You are here:

Pan and Syrinx

Pan and Syrinx

1720

Jean François de Troy

(French, 1679-1752)

Oil on canvas

Framed: 123.5 x 159.5 x 12 cm (48 5/8 x 62 13/16 x 4 3/4 in.); Unframed: 106 x 139 cm (41 3/4 x 54 3/4 in.)

Mr. and Mrs. William H. Marlatt Fund 1973.212

Description

Subjects drawn from classical mythology posed a challenge for painters: they demanded skill in depicting the human body in complex poses, as well as knowledge of ancient texts and an ability to interpret them imaginatively. Jean François de Troy’s rich colors and voluptuous figure types were ideal for depicting the sorts of mythological subjects favored by his elite patrons, which generally focused on themes of love. In a myth recounted in the Roman poet Ovid’s Metamorphoses, the nymph Syrinx fled from the lecherous advances of the god Pan. Trapped at the edge of a river, she begged for a way to escape, and the gods transformed her into reeds. Pan later gathered these reeds to form the pan pipes, the musical instrument forever associated with him.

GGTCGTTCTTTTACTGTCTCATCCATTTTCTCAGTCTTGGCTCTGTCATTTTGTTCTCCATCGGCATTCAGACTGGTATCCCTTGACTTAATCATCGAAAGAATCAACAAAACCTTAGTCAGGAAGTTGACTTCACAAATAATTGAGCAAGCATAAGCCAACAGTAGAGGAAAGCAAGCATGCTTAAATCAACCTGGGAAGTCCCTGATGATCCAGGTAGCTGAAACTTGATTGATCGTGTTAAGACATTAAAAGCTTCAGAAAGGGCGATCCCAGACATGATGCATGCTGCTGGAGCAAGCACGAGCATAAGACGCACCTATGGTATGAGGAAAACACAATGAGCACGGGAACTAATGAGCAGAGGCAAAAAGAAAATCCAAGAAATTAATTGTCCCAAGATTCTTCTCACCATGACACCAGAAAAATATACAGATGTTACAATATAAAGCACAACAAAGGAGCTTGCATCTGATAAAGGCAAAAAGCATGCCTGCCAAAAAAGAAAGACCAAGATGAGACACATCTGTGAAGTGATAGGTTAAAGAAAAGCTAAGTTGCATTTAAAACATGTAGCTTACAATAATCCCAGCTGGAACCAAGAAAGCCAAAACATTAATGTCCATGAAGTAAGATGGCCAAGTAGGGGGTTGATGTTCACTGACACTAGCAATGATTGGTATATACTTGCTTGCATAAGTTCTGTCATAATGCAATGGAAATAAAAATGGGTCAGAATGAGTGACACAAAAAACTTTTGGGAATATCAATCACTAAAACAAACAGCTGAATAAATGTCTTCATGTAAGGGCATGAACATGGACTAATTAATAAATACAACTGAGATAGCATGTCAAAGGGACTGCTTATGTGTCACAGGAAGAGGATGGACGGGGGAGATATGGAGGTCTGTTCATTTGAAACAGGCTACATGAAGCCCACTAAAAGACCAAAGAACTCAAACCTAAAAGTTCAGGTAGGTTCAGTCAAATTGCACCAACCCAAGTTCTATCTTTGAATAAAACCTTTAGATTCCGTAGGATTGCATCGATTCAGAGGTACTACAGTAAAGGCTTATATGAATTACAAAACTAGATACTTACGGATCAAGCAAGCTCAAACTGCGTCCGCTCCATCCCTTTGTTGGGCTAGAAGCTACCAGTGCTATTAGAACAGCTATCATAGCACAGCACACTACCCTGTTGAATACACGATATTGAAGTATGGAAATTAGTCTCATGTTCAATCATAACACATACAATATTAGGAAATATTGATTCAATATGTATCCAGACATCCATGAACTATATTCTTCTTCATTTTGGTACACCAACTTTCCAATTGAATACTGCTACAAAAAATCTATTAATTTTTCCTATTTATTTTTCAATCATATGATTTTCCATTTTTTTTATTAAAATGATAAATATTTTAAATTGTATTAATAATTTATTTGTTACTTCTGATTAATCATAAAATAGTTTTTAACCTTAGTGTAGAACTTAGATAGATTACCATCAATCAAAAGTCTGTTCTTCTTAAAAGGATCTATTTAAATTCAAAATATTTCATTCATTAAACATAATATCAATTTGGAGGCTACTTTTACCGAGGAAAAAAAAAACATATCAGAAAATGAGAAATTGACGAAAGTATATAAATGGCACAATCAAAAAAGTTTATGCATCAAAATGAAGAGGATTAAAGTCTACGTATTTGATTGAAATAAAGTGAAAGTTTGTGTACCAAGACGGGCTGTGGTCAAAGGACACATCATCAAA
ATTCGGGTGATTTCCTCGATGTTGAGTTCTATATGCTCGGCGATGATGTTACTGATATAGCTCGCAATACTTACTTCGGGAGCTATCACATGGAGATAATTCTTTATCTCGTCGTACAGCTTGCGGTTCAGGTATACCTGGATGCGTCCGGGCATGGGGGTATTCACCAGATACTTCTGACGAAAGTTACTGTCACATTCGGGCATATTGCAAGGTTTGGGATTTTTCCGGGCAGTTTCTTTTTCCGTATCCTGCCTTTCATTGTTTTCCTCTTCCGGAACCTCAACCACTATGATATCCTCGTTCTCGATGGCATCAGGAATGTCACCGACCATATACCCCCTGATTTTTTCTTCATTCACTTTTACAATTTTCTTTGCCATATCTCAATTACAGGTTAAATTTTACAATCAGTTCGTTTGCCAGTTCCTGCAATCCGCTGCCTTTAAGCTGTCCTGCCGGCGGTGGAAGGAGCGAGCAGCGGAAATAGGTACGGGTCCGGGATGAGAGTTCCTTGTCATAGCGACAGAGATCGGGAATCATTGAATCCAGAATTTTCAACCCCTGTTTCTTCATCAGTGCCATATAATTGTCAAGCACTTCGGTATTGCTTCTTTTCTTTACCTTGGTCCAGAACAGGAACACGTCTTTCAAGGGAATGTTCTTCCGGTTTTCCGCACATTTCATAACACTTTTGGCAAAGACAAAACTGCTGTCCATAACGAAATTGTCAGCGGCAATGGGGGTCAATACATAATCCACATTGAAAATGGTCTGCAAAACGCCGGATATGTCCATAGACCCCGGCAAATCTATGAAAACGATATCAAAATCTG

See also

Contact us

To request more information about this object, study images, or bibliography, contact the Ingalls Library Reference Desk.

The information about this object, including provenance information, is based on historic information and may not be currently accurate or complete. Research on objects is an ongoing process, but the information about this object may not reflect the most current information available to CMA. If you notice a mistake or have additional information about this object, please email collectionsdata@clevelandart.org.

Is something not working on this page? Please email help.website@clevelandart.org.

Request a digital file from Image Services that is not available through CC0, a detail image, or any image with a color bar.